For this example, we'll go from PostgreSQL 9.4.20 to 9.5.18. After you've restored your database from a snapshot, you should see it in the list of available databases:

RDS Databases List

Modify the Instance to Upgrade the Engine

Select your test instance and click the 'Modify' button at the top.  After doing so, you'll see the 'DB engine version' drop down at the top of the modify page:

Modify DB Instance

Select 9.5.18-R1 to upgrade to that version.  Once you click Continue, you'll arrive at the next screen:

Modify the database engine.

You'll want to 'Apply immediately' since this is your test instance.  There's no time like the present! Then, accept this upgrade by clicking the 'Modify DB Instance'. Back on the RDS Databases page, you'll see that your database is now being upgraded:

RDS Databases page

You can see the list of steps that the upgrade process takes by following the RDS Events Log:

RDS Events Log

If there are any issues during the upgrade, you'll see the error messages appear in the event log.  Once the database becomes 'Available' again in the Databases list, you can verify that the database was successfully upgraded by connecting to it, and running the SELECT version(); or through the AWS Console RDS Databases list by clicking on the database, and going to the 'Configuration' tab, under 'Engine Version'.  At this point, you should see 9.5.18.

Upgrade the Extensions Manually

After the engine upgrade completes successfully, you'll want to upgrade your extensions.  To run these queries, you can connect to an instance using psql or pgAdmin, depending on your security configuration.  For our example, we'll be upgrading the PostGIS, PostGIS Topology, and PostGIS Tiger Geocoder extensions. If at this point we run the SELECT postgis_full_version(); command, we see the following output:

POSTGIS="2.1.8 r13780" GEOS="3.5.1-CAPI-1.9.1 r4246" PROJ="Rel. 4.9.2, 08 September 2015" GDAL="GDAL 1.11.5, released 2016/07/01" LIBXML="2.9.1" LIBJSON="UNKNOWN" (core procs from "2.1.5 r13152" need upgrade) TOPOLOGY (topology procs from "2.1.5 r13152" need upgrade) RASTER (raster procs from "2.1.5 r13152" need upgrade)

Notice the upgrade messages in the output above. To upgrade these extensions, you use the ALTER EXTENSION [extension name] UPDATE command. We will run the following commands, one at a time:

ALTER EXTENSION postgis UPDATE;
ALTER EXTENSION postgis_topology UPDATE;
ALTER EXTENSION postgis_tiger_geocoder UPDATE;

These commands should take you up to the latest version for the Postgres 9.5.18 engine.  After running these statements, you should see something similar to the following output:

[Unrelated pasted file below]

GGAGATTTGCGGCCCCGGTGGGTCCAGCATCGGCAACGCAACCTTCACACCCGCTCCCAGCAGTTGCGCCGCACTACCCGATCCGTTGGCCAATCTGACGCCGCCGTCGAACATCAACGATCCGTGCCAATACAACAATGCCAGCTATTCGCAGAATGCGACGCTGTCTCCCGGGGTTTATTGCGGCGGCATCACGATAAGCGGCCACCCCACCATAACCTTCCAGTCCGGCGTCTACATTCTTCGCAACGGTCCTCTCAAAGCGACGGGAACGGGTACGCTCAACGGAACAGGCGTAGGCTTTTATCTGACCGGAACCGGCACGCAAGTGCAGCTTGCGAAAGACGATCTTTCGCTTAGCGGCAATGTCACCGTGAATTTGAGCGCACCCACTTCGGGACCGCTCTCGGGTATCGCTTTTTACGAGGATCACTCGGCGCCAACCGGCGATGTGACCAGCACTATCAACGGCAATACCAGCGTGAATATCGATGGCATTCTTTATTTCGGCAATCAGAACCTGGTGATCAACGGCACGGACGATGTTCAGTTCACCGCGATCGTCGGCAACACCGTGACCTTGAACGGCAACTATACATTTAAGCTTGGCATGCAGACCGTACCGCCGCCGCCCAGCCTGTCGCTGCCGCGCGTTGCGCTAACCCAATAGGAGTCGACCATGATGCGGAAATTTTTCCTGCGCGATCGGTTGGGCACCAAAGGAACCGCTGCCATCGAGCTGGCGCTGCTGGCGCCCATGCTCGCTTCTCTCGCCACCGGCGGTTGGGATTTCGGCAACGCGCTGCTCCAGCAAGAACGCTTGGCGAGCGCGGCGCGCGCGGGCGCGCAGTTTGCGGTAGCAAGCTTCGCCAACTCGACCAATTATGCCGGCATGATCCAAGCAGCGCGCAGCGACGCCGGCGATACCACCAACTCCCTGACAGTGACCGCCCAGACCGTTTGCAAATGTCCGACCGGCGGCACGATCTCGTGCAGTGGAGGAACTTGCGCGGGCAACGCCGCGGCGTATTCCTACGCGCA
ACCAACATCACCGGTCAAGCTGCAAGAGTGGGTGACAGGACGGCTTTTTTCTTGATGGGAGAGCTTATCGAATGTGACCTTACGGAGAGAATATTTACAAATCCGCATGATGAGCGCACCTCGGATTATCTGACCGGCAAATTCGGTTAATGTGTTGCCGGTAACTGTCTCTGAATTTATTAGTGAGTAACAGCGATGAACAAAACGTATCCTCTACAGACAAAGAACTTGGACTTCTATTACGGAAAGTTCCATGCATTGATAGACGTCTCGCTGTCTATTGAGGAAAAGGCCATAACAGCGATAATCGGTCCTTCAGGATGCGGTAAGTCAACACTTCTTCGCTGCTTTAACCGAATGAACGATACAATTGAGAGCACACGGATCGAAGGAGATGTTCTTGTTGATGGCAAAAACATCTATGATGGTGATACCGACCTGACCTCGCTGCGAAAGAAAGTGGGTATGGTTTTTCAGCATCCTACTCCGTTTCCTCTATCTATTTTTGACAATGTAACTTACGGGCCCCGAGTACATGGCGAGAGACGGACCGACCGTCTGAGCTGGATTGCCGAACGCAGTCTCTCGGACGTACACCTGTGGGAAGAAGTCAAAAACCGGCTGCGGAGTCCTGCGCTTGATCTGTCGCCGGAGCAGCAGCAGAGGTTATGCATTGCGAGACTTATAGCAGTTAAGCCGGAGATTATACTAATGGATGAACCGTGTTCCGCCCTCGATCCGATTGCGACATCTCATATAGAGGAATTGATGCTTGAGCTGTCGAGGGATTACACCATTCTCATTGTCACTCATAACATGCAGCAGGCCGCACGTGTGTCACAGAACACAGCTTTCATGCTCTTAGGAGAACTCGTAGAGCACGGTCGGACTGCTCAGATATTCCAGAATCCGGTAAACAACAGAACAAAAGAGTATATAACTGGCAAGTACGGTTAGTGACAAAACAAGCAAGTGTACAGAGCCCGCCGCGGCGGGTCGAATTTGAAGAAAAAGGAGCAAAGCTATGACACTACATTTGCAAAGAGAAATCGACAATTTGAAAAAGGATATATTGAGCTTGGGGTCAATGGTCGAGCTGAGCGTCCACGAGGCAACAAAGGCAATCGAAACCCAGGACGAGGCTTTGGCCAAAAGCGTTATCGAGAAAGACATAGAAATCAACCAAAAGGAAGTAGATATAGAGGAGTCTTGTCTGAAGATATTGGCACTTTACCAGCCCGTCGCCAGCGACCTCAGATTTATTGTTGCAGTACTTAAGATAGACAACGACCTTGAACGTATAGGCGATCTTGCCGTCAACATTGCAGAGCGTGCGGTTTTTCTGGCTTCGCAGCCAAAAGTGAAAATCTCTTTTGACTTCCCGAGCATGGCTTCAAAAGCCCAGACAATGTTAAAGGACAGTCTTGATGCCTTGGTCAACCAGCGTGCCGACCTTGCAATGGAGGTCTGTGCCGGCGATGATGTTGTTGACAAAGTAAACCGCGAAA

ALTER EXTENSION

Query returned successfully in 127 msec.

If you receive an error, check below in the 'Troubleshooting' section to see if it matches anything we've seen. If successful though, you can then run SELECT postgis_full_version(); again, and you should see the below output:

POSTGIS="2.2.5 r15298" GEOS="3.5.1-CAPI-1.9.1 r4246" PROJ="Rel. 4.9.3, 15 August 2016" GDAL="GDAL 2.0.3, released 2016/07/01" LIBXML="2.9.1" LIBJSON="0.12" TOPOLOGY RASTER

Make sure at this point that the version of your extensions are up-to-date with the corresponding versions on the AWS RDS Postgres supported extensions page before trying to upgrade to the next major version.  PostGIS is upgraded to 2.2.5, and there are no upgrade messages in our output, so we should be good to go.

That's it.  We've successfully upgraded from 9.4 to 9.5.  You can repeat these steps to upgrade to 9.6.14, and so forth. You'll start by modifying the Postgres Engine just as before, and selecting the 9.6.14-R1 option. We followed this path to 11.4, and our application code continued to work as designed.  Hopefully, you have the same good luck!

Troubleshooting

Errors and Warnings about the postgis.backend

If you see the following error when trying to upgrade PostGIS, you'll want to disconnect from the instance and reboot the RDS instance via the Console.

ERROR:  attempt to redefine parameter "postgis.backend" SQL state: XX000
Reboot the instance

When the instance becomes available again, reconnect using psql or pgAdmin and re-run the upgrade commands:

ALTER EXTENSION postgis UPDATE;
ALTER EXTENSION postgis_topology UPDATE;
ALTER EXTENSION postgis_tiger_geocoder UPDATE;

If that doesn't fix the problem, you may have other issues.  I found out during my googling that some other extensions can also cause this issue, and you may need to update those before updating PostGIS.

On a couple occasions, I also received the following set of warnings.  However, the upgrades seem to complete successfully. I tested the application afterward, and everything worked for me so these warnings seem benign:  

WARNING:  'postgis.backend' is already set and cannot be changed until you reconnect
WARNING:  'postgis.gdal_datapath' is already set and cannot be changed until you reconnect
WARNING:  'postgis.gdal_enabled_drivers' is already set and cannot be changed until you reconnect
WARNING:  'postgis.enable_outdb_rasters' is already set and cannot be changed until you reconnect

ALTER EXTENSION

Query returned successfully in 479 msec.

Manually upgrading to specific versions

If you need to upgrade an extension to a specific version, you can append TO "x.x.x" to the end of the statement. You should not need to upgrade to specific versions, as the regular UPDATE statement should bring the extension up to the latest version for the engine you selected. However, if you see an error that says there is no upgrade path, you can manually walk the versions forward using the TO clause.  For example, to upgrade PostGIS to version 2.2.5, you'd use the following statement:

ALTER EXTENSION postgis UPDATE TO "2.2.5";

Cover Photo by Nicholas A. Tonelli / CC BY 2.0

Jeremy Glesner
Jeremy Glesner
Virginia Website
Jeremy is a technology executive in the Washington DC area, and the lead engineer for Cork Hounds. Posting stories related to the technological underpinnings of Cork Hounds.